This Sunday’s NASCAR Series final race at the Homestead-Miami Speedway will crown the 2010 Sprint Cup champion. Each race drivers receive points based on the order of finish (less any penalty points for things like gratuitously ramming an opponent’s rear end). At the end of the season, this Sunday, NASCAR officials add all the points and award the Sprint Cub to the driver with the highest point total.
Sound pretty reasonable? The driver with the most points based on a disclosed formula wins. But recent reports from anonymous Twitter accounts reveal that the owners of NASCAR agreed to sale the circuit to none other than the NCAA. And, beginning in 2011, the racing’s most successful venture will be called the “NCAACAR Championship Series” or “NCS” for short. According to sources, the NCAA cannot only extract more money from governmental sources, but its powerful and really effective investigative arm will bring swift justice to racing teams that violate the rules.
The biggest change will be how NCS selects its champion. Instead of the aforementioned formula, the results of various media and driver polls will be calculated by a computer to determine the winner. “Many factors contribute to who is the best driver,” noted a source close to the deal. “Paint jobs, uniforms, driver personality, the attractiveness of the driver’s wife … a lot of important factors are not considered in crowning the current champion,” he continued. “Why should it only be about the finish line?”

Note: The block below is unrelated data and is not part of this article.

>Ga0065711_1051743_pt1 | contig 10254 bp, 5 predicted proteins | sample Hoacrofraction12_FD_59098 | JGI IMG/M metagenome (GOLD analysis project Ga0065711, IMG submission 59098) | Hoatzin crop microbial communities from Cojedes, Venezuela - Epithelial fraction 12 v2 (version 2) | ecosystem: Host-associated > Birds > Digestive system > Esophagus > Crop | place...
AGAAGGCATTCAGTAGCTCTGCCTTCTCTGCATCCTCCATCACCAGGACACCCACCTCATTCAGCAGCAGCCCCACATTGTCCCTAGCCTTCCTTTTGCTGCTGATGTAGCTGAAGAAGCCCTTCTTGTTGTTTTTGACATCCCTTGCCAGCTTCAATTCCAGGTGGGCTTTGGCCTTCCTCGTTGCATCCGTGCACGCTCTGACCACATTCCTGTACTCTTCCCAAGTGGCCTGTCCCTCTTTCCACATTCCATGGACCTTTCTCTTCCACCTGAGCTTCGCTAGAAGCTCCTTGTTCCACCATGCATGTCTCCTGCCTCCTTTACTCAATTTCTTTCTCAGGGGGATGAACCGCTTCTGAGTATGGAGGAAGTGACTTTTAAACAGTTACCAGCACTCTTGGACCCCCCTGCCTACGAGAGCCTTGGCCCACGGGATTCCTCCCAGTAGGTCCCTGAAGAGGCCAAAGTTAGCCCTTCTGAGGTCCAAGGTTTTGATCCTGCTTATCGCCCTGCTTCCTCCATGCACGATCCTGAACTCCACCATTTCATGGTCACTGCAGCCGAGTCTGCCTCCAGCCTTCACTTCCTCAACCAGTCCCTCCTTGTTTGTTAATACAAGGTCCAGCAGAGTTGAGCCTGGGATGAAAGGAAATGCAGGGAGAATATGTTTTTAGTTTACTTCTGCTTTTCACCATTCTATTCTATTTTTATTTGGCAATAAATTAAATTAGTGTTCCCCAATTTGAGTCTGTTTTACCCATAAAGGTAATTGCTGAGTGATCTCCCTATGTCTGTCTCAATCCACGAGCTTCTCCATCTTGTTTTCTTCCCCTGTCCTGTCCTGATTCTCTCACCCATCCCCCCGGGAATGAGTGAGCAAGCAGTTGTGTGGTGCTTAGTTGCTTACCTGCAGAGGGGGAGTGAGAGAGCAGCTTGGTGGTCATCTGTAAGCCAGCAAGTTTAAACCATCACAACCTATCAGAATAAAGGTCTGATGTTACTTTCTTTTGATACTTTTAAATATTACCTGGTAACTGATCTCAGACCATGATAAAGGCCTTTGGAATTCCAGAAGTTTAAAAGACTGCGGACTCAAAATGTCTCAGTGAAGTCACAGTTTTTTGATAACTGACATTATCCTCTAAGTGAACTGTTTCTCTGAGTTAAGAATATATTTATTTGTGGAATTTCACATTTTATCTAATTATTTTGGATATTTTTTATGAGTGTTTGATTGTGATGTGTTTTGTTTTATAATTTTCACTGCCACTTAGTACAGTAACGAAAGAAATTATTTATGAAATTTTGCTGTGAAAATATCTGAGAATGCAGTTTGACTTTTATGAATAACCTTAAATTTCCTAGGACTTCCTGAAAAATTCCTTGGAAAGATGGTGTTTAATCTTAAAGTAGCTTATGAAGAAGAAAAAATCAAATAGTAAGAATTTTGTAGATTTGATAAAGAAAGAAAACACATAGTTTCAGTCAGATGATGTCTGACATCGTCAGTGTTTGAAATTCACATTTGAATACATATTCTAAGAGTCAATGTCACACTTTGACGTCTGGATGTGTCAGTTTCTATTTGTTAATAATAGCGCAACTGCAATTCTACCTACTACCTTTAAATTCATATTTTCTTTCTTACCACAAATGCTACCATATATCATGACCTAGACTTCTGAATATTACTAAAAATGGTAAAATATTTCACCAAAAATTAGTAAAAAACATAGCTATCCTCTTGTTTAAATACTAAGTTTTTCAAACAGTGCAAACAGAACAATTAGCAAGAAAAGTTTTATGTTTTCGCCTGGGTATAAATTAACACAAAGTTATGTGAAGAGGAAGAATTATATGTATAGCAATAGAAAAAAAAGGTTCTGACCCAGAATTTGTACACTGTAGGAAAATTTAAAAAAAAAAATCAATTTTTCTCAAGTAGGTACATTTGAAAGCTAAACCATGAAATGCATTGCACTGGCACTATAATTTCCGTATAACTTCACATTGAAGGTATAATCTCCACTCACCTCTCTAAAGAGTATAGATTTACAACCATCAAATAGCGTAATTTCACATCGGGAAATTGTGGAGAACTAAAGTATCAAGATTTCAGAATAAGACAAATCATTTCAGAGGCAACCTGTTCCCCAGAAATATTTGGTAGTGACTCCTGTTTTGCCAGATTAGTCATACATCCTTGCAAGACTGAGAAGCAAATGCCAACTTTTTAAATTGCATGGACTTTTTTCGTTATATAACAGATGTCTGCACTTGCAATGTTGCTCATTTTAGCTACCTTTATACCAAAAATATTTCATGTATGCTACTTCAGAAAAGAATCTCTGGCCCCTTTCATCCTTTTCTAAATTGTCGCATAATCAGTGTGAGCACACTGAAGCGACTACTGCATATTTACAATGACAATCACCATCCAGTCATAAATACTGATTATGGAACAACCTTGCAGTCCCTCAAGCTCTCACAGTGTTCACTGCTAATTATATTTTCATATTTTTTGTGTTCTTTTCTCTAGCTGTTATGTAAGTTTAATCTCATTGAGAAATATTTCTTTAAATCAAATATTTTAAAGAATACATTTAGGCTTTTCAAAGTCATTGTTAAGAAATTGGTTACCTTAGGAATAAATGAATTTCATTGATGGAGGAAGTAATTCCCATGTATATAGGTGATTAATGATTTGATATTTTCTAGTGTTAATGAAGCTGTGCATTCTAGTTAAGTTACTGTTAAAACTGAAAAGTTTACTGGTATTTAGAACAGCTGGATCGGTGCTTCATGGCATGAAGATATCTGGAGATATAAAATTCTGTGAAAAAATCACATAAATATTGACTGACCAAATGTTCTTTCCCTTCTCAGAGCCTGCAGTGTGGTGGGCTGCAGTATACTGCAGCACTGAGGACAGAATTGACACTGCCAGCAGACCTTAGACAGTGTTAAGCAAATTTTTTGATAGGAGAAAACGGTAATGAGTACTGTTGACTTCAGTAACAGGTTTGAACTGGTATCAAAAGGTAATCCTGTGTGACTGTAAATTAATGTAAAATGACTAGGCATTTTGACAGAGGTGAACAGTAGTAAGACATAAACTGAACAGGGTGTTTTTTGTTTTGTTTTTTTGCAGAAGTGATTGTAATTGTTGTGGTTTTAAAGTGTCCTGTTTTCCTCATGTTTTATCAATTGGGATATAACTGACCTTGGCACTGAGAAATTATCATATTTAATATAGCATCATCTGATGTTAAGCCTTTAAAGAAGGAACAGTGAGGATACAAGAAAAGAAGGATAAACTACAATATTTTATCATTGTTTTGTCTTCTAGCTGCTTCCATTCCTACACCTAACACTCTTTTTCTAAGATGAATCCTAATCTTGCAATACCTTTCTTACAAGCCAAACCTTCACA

Detractors of the new system argue that most of the media voters will not see the races live or on TV and therefore, “don’t know what the hell they are talking about.” Concerns of petty rivalries affecting the driver’s poll concern many as well. “Look, if that MF jams me up on the inside corner, I am voting him last regardless of how many races he ‘f’n’ wins,” noted one of the current Sprint Series point leaders expressing the view shared by his fellow racers.
When asked about the fairness of polls, NCAA officials referenced years of documented proof that polls work to bring about a champion. Plus, this “(new) system makes each and every race more meaningful. You can’t take races off like before,” said future chair of the NSC competition committee Nelson Funderbunk. When asked for specific examples, Funderbunk noted that races in S. Dakota and New Mexico as events which will be more important than before. “Drivers will have to think not just about winning, but winning all the time,” he added before abruptly hanging up the phone.